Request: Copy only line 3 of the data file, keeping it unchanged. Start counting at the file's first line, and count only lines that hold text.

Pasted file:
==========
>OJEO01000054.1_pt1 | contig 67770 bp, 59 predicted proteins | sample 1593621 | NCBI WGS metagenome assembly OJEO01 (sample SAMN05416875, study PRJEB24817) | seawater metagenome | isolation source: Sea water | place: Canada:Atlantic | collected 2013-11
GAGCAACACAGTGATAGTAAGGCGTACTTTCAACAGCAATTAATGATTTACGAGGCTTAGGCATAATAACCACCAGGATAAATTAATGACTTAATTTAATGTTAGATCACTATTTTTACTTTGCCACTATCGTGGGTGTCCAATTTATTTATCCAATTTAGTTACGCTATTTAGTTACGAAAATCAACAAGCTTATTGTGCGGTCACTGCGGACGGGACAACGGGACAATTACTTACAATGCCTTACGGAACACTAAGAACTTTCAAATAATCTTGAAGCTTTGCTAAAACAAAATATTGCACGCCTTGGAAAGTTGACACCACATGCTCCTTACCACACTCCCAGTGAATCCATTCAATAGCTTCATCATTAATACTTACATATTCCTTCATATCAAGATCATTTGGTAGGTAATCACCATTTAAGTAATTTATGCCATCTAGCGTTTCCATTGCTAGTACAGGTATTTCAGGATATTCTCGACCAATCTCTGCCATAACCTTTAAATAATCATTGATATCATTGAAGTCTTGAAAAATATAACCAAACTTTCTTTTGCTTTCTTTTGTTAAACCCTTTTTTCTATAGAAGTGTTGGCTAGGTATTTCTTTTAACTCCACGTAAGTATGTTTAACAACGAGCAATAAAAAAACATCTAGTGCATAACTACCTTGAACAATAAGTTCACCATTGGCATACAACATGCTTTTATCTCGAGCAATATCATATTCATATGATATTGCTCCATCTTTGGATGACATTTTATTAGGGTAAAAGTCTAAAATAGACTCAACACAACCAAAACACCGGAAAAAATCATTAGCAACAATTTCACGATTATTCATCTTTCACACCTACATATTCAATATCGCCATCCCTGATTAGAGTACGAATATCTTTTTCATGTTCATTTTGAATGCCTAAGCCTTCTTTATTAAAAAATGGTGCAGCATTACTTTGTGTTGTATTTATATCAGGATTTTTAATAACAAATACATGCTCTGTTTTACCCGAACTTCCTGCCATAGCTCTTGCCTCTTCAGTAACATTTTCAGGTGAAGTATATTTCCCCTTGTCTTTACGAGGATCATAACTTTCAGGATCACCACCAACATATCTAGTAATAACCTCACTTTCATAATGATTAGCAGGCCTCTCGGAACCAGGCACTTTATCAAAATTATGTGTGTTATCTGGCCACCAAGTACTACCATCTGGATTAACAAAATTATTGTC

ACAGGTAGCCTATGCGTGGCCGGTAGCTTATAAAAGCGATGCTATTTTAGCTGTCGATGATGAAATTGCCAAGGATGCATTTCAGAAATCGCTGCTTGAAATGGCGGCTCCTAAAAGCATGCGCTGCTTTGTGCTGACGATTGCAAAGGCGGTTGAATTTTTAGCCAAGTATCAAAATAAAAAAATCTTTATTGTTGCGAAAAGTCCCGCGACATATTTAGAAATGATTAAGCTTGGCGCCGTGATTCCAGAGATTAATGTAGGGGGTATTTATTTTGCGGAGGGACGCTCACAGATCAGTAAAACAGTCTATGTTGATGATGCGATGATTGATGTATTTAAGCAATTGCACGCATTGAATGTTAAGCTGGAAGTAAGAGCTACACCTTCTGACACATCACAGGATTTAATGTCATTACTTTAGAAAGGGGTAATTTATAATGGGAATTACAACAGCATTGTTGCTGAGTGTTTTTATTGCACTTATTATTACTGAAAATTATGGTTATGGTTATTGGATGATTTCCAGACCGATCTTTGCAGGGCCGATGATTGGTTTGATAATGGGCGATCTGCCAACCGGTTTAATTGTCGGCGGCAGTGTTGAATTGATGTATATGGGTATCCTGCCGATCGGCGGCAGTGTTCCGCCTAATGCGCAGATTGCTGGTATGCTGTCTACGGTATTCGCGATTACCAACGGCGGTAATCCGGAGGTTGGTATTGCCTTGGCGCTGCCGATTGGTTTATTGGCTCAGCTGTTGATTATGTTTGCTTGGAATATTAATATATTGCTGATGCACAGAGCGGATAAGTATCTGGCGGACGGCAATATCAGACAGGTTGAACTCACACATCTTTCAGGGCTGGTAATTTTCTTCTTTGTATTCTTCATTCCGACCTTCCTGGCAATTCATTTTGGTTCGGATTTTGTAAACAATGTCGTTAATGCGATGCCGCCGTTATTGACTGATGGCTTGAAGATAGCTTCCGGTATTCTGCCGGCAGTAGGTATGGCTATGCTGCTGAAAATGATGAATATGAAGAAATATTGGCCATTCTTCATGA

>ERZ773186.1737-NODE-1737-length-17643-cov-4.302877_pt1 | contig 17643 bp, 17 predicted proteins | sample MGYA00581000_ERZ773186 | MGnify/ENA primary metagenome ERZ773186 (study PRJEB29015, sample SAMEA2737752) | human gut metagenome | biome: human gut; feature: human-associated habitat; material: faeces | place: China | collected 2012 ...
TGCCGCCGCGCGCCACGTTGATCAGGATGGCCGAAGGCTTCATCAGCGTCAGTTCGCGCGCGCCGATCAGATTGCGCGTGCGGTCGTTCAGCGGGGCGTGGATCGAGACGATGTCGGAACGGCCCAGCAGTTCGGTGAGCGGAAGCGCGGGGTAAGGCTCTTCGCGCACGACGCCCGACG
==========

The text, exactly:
ACAGGTAGCCTATGCGTGGCCGGTAGCTTATAAAAGCGATGCTATTTTAGCTGTCGATGATGAAATTGCCAAGGATGCATTTCAGAAATCGCTGCTTGAAATGGCGGCTCCTAAAAGCATGCGCTGCTTTGTGCTGACGATTGCAAAGGCGGTTGAATTTTTAGCCAAGTATCAAAATAAAAAAATCTTTATTGTTGCGAAAAGTCCCGCGACATATTTAGAAATGATTAAGCTTGGCGCCGTGATTCCAGAGATTAATGTAGGGGGTATTTATTTTGCGGAGGGACGCTCACAGATCAGTAAAACAGTCTATGTTGATGATGCGATGATTGATGTATTTAAGCAATTGCACGCATTGAATGTTAAGCTGGAAGTAAGAGCTACACCTTCTGACACATCACAGGATTTAATGTCATTACTTTAGAAAGGGGTAATTTATAATGGGAATTACAACAGCATTGTTGCTGAGTGTTTTTATTGCACTTATTATTACTGAAAATTATGGTTATGGTTATTGGATGATTTCCAGACCGATCTTTGCAGGGCCGATGATTGGTTTGATAATGGGCGATCTGCCAACCGGTTTAATTGTCGGCGGCAGTGTTGAATTGATGTATATGGGTATCCTGCCGATCGGCGGCAGTGTTCCGCCTAATGCGCAGATTGCTGGTATGCTGTCTACGGTATTCGCGATTACCAACGGCGGTAATCCGGAGGTTGGTATTGCCTTGGCGCTGCCGATTGGTTTATTGGCTCAGCTGTTGATTATGTTTGCTTGGAATATTAATATATTGCTGATGCACAGAGCGGATAAGTATCTGGCGGACGGCAATATCAGACAGGTTGAACTCACACATCTTTCAGGGCTGGTAATTTTCTTCTTTGTATTCTTCATTCCGACCTTCCTGGCAATTCATTTTGGTTCGGATTTTGTAAACAATGTCGTTAATGCGATGCCGCCGTTATTGACTGATGGCTTGAAGATAGCTTCCGGTATTCTGCCGGCAGTAGGTATGGCTATGCTGCTGAAAATGATGAATATGAAGAAATATTGGCCATTCTTCATGA